Waste Management announced a significant milestone in its natural gas fleet journey, opening its 100th natural gas fueling station. At a ceremony in Oklahoma City, industry representatives, local and state officials joined the company to dedicate the fueling station. The company also celebrated a significant milestone of operating 6,000 natural gas trucks, which is the largest heavy-duty fleet of its kind in North America.
“Waste Management’s mission is to maximize resource value, while minimizing environmental impact so our customers, our company, our economy and our environment can thrive,” said Jim Trevathan, Waste Management Executive Vice President and Chief Operating Officer. “Today’s milestone is certainly a stellar example of this, and we’re proud to be the leader in the adoption of natural gas for our heavy-duty fleet and we plan to do even more!”
As a pioneer in the use of natural gas in its fleet since the early 1990s, Waste Management established a goal to reduce carbon dioxide (CO2) emissions and improve the efficiency of its on-road fleet efficiency by 15% by 2020 (based on 2007 levels). The goal was achieved in 2011, and with the increasing adoption of natural gas vehicles, the company continues to exceed this goal each year.
Waste Management Natural Gas Fleet
Waste Management vehicles, powered by compressed natural gas (CNG), emit nearly zero particulate emissions, cut greenhouse gas emissions, and are quieter than diesel trucks.
For every diesel truck replaced with natural gas, the company reduces its use of diesel fuel by an average of 8,000 gallons per year along with a reduction of 14 metric tons of greenhouse gas emissions per year (the equivalent of a 15% emissions reduction per truck).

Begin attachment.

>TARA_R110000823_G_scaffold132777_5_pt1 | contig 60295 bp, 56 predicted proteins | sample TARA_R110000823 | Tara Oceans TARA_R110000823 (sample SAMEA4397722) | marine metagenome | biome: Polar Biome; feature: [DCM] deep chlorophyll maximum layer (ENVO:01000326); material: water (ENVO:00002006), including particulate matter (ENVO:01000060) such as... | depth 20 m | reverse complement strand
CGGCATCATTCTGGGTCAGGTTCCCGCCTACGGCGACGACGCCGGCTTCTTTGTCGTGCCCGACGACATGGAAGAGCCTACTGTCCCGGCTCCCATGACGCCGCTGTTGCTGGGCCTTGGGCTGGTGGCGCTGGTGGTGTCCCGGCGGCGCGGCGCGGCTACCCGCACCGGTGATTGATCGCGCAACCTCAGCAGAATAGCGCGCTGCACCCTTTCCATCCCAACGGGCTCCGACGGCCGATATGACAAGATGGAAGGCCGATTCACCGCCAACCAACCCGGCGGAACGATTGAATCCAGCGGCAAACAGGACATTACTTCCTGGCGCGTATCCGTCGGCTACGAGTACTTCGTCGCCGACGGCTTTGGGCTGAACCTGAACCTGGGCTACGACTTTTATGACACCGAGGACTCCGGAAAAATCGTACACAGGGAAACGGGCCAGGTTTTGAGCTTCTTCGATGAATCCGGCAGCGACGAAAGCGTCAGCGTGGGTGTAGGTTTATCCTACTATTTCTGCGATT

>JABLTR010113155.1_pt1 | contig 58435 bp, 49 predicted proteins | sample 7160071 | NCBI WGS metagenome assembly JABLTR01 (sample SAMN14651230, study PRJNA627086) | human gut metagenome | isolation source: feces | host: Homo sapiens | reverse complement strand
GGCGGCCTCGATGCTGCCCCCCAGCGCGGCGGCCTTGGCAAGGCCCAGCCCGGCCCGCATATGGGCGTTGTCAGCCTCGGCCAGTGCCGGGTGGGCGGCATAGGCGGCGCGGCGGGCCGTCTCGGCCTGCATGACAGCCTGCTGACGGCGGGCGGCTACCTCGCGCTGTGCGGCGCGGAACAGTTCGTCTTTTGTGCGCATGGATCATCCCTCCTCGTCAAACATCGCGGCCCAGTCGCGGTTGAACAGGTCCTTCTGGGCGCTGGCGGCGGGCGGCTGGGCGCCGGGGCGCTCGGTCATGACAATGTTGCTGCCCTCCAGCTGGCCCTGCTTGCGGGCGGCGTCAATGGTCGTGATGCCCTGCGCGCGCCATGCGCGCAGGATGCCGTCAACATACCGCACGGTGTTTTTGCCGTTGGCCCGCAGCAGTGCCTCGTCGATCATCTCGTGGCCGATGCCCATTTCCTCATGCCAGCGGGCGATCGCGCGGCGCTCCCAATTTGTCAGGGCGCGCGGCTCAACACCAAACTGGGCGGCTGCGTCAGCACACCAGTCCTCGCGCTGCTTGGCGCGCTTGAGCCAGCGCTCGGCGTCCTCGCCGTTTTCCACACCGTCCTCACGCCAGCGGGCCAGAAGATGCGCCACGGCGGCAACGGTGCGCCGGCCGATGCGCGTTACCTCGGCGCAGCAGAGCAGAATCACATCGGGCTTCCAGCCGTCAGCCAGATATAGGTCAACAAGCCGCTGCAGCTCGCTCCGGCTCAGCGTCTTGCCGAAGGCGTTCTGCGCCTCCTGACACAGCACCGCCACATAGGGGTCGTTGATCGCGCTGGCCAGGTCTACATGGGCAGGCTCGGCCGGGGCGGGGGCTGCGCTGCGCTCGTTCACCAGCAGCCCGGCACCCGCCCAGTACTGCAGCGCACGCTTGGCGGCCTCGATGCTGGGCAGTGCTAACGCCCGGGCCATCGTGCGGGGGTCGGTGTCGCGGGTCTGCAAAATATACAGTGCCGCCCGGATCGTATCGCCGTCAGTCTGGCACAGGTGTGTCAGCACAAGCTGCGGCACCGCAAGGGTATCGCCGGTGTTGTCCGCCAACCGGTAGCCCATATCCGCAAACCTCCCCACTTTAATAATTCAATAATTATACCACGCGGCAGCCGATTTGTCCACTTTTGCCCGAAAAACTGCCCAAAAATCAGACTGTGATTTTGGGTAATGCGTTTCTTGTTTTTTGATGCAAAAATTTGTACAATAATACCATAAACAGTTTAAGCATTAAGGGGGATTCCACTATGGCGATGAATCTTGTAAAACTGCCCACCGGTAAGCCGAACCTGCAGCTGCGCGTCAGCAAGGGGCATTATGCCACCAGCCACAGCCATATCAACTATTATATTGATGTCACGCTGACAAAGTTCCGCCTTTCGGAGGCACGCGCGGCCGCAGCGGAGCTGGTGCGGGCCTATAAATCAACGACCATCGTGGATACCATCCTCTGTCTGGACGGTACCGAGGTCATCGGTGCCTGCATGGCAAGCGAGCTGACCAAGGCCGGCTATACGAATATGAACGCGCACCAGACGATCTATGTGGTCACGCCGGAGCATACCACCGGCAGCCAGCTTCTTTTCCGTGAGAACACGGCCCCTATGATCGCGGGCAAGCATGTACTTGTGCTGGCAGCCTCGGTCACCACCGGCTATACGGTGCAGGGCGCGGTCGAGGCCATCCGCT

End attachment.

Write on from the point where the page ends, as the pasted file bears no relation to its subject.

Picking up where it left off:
“Waste Management invests in building our own fueling infrastructure to refuel our vehicles, while making CNG available to other commercial fleets and individuals,” said Marty Tufte, Waste Management Corporate Fleet Director.
Waste Management Natural Gas Fueling Stations
Waste Management operates 100 fueling stations in North America, with 25 open to the public. Waste Management constructs its fueling stations, which it owns and operates, purchases the fuel, and finances the construction of the stations.
Waste Management trucks connect to fuel systems at the station and are refueled via a slow overnight fueling process. At the company’s public access fueling stations, dedicated fast-fill pumps serve both commercial and consumer vehicles.